Starting Your Own Business
Contemplating creating a small business?
2023 is here and the New Year’s resolutions that you promised yourself on New Year’s Eve are being put to the test. Maybe you promised yourself to take that major step in starting a small business and pursuing your own personal entrepreneurial goals.
We wanted to create a quick overview of considerations that new start-ups may want to consider as you take those first major steps. Business entities is a large and vast topic and there are many entity formations to consider. Here, though, we are discussing this from the lens of creating a Limited Liability Company (also known as the “LLC”).
First, what’s your entity name going to be? You likely want a creative name and something that distinguishes your business and brand from similar competitors. However, don’t be surprised if your ideal name is already chosen. Take a look at the secretary of state’s website and look up the business name to see if it’s already taken. If not, then check online to see if the name is being used for someone’s website. If not, then you are off to a good start. If there is a match, you may want to reconsider the name (and think of an alternative name) to avoid infringing on another entity’s trade-name, trademark, and to avoid confusion in the marketplace.
Second, figure out where your principal place of business is going to be. Where are you operating from? Your home, an office, or from the coffee shop? You need to have an address as that address will be registered with the state when you start your business. Tip: if you are operating solely online, but working from a local coffee shop, DO NOT use the coffee shop’s business address as your principal place of business. The coffee shop will not be too happy when they start receiving your business correspondence. Maybe consider your home address?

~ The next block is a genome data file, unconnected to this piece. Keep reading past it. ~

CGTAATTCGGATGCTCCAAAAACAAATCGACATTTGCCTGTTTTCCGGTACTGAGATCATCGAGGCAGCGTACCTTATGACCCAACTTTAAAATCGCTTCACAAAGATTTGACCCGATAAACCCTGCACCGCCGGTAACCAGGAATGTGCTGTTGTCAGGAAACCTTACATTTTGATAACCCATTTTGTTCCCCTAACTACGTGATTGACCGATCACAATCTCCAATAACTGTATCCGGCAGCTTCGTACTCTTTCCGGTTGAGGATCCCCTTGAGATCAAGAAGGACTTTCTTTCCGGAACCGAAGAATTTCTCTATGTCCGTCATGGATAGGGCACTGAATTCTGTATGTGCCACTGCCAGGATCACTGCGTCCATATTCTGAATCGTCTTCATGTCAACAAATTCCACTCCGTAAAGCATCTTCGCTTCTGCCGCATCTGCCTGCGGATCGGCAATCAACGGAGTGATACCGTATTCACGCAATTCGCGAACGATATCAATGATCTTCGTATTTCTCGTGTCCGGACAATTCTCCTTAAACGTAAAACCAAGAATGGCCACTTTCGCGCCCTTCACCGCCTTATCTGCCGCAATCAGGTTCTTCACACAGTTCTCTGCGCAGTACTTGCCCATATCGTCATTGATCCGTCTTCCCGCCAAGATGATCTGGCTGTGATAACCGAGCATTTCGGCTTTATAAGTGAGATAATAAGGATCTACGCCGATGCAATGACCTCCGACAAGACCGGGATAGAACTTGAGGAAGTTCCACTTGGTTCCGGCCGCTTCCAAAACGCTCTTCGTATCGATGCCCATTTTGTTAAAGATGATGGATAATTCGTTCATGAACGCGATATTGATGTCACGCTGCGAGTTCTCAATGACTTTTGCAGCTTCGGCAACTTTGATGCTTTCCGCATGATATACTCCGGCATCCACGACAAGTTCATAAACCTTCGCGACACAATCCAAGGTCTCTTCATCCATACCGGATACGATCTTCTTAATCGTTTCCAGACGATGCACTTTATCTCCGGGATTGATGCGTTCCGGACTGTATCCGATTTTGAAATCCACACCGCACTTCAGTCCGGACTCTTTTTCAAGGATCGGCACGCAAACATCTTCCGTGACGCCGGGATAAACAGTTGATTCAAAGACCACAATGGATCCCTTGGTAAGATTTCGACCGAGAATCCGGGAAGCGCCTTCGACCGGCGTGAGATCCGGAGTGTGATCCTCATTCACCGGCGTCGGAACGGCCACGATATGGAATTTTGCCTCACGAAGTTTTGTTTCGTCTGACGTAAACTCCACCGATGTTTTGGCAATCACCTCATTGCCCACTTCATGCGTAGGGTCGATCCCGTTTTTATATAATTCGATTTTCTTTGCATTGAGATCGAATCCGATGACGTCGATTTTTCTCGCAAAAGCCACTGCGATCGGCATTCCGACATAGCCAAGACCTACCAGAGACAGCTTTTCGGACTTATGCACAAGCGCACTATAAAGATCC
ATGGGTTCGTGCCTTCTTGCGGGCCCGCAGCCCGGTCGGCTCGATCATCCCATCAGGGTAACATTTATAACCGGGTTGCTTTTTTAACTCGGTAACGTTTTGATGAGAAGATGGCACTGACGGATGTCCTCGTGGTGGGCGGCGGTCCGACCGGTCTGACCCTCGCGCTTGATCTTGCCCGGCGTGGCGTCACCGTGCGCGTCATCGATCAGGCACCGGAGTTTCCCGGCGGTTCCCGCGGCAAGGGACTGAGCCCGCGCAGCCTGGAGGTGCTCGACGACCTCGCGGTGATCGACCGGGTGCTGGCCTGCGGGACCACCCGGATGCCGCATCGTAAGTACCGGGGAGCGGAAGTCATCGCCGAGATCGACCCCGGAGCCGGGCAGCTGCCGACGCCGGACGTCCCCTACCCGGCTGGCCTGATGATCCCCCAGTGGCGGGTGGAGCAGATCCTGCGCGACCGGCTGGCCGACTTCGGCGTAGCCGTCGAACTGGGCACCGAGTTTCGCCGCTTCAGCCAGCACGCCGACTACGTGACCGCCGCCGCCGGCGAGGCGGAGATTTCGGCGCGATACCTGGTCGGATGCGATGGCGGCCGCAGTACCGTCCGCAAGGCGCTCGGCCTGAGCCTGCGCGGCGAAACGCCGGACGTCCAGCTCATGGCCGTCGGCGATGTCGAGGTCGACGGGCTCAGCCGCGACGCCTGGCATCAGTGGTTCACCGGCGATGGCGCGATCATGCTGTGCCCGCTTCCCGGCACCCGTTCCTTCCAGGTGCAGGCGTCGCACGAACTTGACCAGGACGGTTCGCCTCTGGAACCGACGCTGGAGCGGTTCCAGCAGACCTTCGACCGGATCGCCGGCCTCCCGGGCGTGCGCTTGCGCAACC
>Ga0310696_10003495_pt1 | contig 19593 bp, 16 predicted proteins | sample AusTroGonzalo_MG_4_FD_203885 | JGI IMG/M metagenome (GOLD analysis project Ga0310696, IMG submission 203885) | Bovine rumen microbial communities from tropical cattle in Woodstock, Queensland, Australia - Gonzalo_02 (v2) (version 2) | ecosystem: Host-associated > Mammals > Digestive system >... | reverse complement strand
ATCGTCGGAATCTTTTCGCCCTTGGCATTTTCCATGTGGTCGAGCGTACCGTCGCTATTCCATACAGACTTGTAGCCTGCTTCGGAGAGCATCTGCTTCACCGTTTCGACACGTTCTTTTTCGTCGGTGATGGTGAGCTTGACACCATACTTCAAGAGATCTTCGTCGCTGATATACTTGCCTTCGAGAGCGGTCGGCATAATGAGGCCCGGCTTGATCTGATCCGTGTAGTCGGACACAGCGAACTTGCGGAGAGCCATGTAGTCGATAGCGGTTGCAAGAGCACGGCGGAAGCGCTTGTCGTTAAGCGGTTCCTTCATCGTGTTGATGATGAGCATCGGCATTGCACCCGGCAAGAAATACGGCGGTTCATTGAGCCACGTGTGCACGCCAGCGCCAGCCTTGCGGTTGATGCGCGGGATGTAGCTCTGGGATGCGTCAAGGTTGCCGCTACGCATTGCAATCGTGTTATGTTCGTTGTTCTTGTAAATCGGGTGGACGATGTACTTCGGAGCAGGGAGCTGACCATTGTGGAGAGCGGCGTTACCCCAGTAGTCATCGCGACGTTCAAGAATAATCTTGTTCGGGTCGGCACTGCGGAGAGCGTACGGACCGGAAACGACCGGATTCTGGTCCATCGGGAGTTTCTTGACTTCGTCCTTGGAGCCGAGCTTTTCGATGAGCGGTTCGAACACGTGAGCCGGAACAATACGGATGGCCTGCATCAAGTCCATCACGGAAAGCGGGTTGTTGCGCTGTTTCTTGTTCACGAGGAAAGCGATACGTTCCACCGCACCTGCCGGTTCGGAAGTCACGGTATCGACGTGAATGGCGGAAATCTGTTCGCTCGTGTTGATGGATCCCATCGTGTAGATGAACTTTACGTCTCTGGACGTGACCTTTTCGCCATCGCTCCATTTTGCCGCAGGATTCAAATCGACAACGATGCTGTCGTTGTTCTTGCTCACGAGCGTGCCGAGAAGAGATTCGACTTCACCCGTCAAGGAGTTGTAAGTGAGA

Third, what’s your business purpose? If you’ve ever seen Jerry McGuire, Tom Cruise creates what he calls a “Mission Statement.” This is a manifesto for yourself to refer back to when you need a reminder of why you’re doing this. Things get tough, and seeing the passionate declarations that you penned out in the middle of the night may serve as that extra boost when times get tough down the road. Also, when you register your business you’ll need to state your business purpose.
Now, when you register with the state, you’ll need to state your business purpose. This does not mean copying and pasting your lengthy manifesto for the state and the public to see. It means, generally, what your business does. A general example is: “To provide yoga classes for the public in the Commonwealth of Massachusetts.” That’s enough, and that’s all the state will need for your document when you describe your business.
Fourth, who is your resident agent? This is the person or entity that you select to have legal papers served on in the event there is some legal action taken against your company. This can be yourself, your attorney, or one of the many resident agent businesses that are available to choose from. The resident agent would accept a legal complaint on the business’s behalf, and it directs a claimant as to who should be notified should this ever happen.